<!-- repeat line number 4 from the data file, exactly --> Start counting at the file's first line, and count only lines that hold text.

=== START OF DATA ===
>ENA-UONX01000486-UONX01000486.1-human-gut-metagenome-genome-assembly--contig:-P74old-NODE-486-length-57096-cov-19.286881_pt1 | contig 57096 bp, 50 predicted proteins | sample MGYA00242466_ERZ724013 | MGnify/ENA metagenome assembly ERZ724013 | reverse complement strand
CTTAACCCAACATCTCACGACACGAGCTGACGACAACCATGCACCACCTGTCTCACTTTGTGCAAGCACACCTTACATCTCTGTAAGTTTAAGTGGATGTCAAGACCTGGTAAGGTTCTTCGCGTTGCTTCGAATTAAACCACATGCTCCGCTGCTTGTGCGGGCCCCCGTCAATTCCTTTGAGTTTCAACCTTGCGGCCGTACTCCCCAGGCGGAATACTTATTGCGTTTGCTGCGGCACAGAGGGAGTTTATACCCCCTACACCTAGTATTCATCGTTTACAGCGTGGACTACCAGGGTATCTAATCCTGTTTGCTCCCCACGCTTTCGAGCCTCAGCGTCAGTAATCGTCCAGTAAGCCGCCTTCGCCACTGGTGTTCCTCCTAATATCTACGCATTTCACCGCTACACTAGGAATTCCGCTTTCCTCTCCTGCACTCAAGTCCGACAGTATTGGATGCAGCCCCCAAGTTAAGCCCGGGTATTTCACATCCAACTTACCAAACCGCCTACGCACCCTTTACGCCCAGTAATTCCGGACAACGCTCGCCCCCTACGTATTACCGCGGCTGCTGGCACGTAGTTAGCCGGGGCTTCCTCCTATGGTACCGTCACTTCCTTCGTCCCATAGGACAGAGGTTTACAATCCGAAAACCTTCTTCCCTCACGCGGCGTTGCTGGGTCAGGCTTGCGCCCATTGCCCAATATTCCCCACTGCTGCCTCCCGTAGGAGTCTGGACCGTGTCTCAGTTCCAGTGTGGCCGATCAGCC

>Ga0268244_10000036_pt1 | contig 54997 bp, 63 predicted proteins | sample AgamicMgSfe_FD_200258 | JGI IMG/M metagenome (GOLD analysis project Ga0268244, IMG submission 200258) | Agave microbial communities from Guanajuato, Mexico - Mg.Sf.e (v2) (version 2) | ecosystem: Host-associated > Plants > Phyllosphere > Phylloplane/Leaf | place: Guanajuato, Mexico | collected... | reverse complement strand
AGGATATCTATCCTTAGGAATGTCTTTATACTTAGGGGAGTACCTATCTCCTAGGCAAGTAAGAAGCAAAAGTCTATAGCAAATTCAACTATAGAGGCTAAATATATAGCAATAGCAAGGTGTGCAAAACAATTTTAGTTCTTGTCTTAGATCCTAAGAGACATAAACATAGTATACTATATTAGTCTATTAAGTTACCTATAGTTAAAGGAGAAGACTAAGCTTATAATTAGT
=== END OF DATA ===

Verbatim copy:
AGGATATCTATCCTTAGGAATGTCTTTATACTTAGGGGAGTACCTATCTCCTAGGCAAGTAAGAAGCAAAAGTCTATAGCAAATTCAACTATAGAGGCTAAATATATAGCAATAGCAAGGTGTGCAAAACAATTTTAGTTCTTGTCTTAGATCCTAAGAGACATAAACATAGTATACTATATTAGTCTATTAAGTTACCTATAGTTAAAGGAGAAGACTAAGCTTATAATTAGT